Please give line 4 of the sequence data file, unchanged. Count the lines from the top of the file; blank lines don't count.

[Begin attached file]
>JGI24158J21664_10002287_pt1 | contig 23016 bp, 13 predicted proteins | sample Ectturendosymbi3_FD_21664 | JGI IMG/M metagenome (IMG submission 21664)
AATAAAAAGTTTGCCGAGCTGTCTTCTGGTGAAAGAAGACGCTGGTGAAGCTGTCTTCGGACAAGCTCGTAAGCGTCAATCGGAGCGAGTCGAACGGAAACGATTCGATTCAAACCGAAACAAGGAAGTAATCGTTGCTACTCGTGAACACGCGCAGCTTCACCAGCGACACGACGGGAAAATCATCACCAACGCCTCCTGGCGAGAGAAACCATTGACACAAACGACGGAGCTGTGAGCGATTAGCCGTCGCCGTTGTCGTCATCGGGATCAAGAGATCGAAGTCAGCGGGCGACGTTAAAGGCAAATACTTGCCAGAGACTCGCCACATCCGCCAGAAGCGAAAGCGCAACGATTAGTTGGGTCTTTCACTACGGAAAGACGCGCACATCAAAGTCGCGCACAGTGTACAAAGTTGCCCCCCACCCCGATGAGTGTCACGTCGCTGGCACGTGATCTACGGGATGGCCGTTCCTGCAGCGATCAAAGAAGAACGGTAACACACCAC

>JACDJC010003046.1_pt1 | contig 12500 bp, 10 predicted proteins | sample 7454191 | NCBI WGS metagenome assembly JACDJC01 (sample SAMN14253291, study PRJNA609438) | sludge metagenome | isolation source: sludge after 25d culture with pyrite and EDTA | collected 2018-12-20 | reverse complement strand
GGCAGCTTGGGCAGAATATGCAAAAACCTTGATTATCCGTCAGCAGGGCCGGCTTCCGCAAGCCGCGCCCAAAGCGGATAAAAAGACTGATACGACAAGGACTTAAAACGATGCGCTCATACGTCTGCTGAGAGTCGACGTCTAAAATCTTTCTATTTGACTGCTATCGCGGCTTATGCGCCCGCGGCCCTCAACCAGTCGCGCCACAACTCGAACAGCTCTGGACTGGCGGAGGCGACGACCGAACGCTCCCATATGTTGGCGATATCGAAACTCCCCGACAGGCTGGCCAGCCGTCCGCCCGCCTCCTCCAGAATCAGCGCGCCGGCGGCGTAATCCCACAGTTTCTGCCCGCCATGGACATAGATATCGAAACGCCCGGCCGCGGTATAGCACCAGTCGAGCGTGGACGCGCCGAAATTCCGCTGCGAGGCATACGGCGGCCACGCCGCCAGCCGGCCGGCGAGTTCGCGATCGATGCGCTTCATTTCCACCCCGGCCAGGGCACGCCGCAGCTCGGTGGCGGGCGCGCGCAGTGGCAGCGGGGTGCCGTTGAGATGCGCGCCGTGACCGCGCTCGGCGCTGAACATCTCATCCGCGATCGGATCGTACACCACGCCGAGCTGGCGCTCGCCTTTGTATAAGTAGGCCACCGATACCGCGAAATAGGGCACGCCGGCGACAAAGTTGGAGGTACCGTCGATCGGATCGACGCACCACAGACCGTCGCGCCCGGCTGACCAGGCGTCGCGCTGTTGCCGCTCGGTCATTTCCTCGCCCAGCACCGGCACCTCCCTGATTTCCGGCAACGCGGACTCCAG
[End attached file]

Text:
GGCAGCTTGGGCAGAATATGCAAAAACCTTGATTATCCGTCAGCAGGGCCGGCTTCCGCAAGCCGCGCCCAAAGCGGATAAAAAGACTGATACGACAAGGACTTAAAACGATGCGCTCATACGTCTGCTGAGAGTCGACGTCTAAAATCTTTCTATTTGACTGCTATCGCGGCTTATGCGCCCGCGGCCCTCAACCAGTCGCGCCACAACTCGAACAGCTCTGGACTGGCGGAGGCGACGACCGAACGCTCCCATATGTTGGCGATATCGAAACTCCCCGACAGGCTGGCCAGCCGTCCGCCCGCCTCCTCCAGAATCAGCGCGCCGGCGGCGTAATCCCACAGTTTCTGCCCGCCATGGACATAGATATCGAAACGCCCGGCCGCGGTATAGCACCAGTCGAGCGTGGACGCGCCGAAATTCCGCTGCGAGGCATACGGCGGCCACGCCGCCAGCCGGCCGGCGAGTTCGCGATCGATGCGCTTCATTTCCACCCCGGCCAGGGCACGCCGCAGCTCGGTGGCGGGCGCGCGCAGTGGCAGCGGGGTGCCGTTGAGATGCGCGCCGTGACCGCGCTCGGCGCTGAACATCTCATCCGCGATCGGATCGTACACCACGCCGAGCTGGCGCTCGCCTTTGTATAAGTAGGCCACCGATACCGCGAAATAGGGCACGCCGGCGACAAAGTTGGAGGTACCGTCGATCGGATCGACGCACCACAGACCGTCGCGCCCGGCTGACCAGGCGTCGCGCTGTTGCCGCTCGGTCATTTCCTCGCCCAGCACCGGCACCTCCCTGATTTCCGGCAACGCGGACTCCAG